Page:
Why Is It so Hard to Track?

When making changes in the real world, it is hard to account for all the different variables. Confounding variables such as seasonality, selection bias, geography, and many more, can make numbers imply one thing when the reality is different.

There are also other consequences of a new campaign or promotion, such as cannibalization or halo effects. Cannibalization is when the increase in one “thing” decreases a related “thing.” An example of this could be your PPC ad campaign is increasing paid traffic, but is decreasing (cannibalizing) your organic traffic. This example situation is sub-optimal because you are now paying for traffic that you were already getting organically.

On the other hand, a halo effect, is when the increase in one thing increases a related thing. For example, having a promotion on shampoo can also increase the sales of (non-discounted) conditioner. There are usually intricate relationships at play, and we want to be able to control as many of them as possible, to get clear answers.

What Can We Do?

Whenever a change is made, we want to think about how we are going to see the effects. It’s important to treat these changes like experiments. Ideally, we would love to have a control group. A control group is a group in an experiment that does not receive “treatment,” and is then used as a benchmark to measure how the test subjects (the group that received the treatment) do. We would have only one change made (for example, change the wording on a CTA button or change the colors on a banner), and have a measurable goal in mind. Do we want to see increased purchases? Do we want a higher average time on page?

Essentially, we need to determine what our response variable is going to be.

Controlled Experiments

In a controlled experiment, we have a random sample of participants that see or experience a new version that we want to test, and everyone else experiences the old version with no changes. The participants who did not see the change are considered the control group, and serve as a baseline in order for us to make a comparison.

Google Optimize is a great tool to use in these cases. Read the following blog post for more on why you should run A/B tests:

Why Should I Run A/B Tests on My Website?
By: Becky West
Published: April 29, 2016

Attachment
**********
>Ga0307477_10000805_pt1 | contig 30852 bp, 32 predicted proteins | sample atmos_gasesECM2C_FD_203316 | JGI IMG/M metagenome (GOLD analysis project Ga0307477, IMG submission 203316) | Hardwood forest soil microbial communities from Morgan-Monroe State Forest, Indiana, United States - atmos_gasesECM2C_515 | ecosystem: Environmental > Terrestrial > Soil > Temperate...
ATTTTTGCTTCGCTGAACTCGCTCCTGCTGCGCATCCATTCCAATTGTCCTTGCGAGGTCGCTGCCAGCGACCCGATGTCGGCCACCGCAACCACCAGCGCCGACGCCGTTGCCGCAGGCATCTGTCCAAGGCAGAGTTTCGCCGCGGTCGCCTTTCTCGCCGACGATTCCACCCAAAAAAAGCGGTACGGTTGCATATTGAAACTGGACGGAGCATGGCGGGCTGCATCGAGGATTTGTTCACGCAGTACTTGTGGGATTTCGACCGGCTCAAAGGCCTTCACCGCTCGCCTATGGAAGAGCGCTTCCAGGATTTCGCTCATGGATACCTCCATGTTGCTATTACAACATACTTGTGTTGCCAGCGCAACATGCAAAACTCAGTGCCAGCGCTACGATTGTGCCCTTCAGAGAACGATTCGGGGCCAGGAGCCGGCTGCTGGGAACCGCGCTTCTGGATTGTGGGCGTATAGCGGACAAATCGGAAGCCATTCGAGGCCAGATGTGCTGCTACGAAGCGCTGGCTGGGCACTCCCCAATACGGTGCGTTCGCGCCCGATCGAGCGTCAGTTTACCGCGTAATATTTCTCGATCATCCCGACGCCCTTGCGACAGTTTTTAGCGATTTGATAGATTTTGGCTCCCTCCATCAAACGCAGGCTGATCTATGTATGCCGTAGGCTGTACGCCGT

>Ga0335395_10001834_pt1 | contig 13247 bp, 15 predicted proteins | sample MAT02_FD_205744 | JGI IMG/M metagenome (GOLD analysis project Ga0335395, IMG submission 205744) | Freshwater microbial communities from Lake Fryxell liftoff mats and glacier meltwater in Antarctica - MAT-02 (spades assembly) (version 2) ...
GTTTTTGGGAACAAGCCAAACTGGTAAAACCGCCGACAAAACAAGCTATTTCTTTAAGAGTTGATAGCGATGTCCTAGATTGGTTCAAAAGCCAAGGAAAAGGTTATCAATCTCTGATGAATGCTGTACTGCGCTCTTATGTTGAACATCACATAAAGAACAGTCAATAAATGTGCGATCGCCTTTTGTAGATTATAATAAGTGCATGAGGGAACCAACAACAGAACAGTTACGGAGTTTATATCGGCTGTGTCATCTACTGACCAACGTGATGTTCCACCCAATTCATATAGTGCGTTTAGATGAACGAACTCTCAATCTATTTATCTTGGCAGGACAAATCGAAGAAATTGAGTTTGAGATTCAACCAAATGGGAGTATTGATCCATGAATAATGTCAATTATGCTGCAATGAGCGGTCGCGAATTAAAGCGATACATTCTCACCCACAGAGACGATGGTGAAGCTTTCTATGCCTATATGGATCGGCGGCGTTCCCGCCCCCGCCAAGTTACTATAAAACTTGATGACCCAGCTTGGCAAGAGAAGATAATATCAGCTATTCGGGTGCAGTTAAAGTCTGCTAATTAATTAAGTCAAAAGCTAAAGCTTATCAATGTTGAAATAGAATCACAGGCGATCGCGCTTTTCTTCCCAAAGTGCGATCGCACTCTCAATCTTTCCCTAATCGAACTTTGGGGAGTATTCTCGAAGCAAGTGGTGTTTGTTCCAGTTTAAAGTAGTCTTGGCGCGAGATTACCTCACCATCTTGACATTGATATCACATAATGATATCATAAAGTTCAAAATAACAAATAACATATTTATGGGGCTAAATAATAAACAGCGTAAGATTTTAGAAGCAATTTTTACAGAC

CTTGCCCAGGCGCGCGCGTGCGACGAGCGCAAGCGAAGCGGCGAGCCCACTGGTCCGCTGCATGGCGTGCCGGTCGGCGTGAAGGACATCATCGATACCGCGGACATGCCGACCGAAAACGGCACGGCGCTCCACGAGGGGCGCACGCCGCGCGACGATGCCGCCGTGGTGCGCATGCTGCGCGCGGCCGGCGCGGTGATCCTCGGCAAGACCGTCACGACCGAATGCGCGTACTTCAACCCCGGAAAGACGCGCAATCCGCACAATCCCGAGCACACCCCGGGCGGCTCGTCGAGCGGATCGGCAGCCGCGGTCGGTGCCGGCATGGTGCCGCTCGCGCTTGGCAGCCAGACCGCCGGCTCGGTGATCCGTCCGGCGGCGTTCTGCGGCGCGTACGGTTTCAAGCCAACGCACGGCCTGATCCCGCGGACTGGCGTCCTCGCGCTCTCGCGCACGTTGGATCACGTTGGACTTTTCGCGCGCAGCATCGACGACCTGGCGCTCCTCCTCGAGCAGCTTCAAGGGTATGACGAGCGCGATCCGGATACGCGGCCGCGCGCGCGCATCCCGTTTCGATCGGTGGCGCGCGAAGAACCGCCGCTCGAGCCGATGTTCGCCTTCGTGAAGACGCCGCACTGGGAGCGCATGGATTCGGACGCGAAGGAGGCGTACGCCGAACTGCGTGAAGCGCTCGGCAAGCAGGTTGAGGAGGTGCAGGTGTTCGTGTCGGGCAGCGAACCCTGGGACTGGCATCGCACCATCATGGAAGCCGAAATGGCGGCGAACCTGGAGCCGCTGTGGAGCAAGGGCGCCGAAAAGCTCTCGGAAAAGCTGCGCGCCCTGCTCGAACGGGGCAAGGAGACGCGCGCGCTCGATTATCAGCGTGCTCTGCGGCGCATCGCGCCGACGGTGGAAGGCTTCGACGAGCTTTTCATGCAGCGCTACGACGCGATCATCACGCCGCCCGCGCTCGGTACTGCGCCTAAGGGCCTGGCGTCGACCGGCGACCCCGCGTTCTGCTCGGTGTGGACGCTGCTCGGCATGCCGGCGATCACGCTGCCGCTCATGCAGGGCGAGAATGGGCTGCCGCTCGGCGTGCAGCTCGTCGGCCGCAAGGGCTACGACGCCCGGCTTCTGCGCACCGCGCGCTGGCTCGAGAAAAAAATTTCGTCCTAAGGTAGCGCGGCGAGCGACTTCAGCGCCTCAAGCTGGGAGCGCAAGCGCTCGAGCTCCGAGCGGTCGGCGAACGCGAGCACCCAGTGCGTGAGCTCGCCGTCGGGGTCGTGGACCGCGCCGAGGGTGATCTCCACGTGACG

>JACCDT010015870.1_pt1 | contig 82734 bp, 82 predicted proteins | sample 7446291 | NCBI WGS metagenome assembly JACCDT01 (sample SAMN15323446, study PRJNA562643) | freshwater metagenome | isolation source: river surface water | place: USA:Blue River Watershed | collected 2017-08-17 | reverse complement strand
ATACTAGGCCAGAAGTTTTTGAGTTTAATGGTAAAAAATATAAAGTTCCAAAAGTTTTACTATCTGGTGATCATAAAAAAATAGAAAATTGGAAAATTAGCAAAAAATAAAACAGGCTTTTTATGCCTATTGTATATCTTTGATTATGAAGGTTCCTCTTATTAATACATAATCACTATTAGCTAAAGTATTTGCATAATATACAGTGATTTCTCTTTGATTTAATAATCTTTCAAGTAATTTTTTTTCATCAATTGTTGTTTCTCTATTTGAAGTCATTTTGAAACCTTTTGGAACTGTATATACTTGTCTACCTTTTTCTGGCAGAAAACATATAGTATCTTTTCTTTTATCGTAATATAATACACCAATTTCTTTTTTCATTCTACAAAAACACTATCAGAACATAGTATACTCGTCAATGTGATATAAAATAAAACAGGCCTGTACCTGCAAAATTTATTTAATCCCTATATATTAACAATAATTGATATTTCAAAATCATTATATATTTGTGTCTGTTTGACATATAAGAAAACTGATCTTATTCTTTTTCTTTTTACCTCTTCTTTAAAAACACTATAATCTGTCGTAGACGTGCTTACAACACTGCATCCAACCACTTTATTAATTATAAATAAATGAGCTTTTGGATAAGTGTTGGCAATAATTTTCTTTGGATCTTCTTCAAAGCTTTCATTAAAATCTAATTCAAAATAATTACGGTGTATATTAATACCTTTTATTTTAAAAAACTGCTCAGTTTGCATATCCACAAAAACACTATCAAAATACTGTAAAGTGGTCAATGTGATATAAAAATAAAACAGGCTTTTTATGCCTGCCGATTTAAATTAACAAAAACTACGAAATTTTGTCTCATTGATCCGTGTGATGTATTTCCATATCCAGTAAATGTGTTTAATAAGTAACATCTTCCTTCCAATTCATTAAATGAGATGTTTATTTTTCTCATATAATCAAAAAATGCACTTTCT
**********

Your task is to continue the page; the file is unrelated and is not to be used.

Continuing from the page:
Google Optimize is a WYSIWYG editor that lets us run experiments on our websites and integrates natively with Google Analytics. Using Google Optimize, we get to try out design changes on our website and select a percentage of users who come to our website on whom to test the change. It then gives us feedback on which A/B variation is performing better with respect to a pre-selected goal.

Once enough data is collected, Google will determine which A/B version is the winner.

Since the Optimize change is the only thing that is different between the experiment and control group, we can say scientifically that any change to our goals was caused by that change. Note that you will have to run the experiment for as long as it takes to get enough data, in order for a result to be statistically significant.

With Optimize 360, we can target specific audiences, and try multivariate tests instead of just A/B test. It’s important that our test and control group come from the same population of users, to avoid selection bias or other confounding factors.

Data Science Solutions

Sometimes, a randomized controlled experiment is not an option. Maybe we’ve changed our entire checkout process. Maybe we’ve added pictures to some subset of our product detail pages, and we want to see the effect they’ve had on total transactions. Or maybe we’ve made a redesign to one of our international websites. With a measurable goal in mind, we want to see how these changes have impacted the goal. In such cases, we need to dive into some data science solutions to do a causal analysis.

The basic idea behind these models is that we use historical data as training data, forecast (predict) what we would expect to see if no change had occurred, and then compare it to what actually occurred with the change.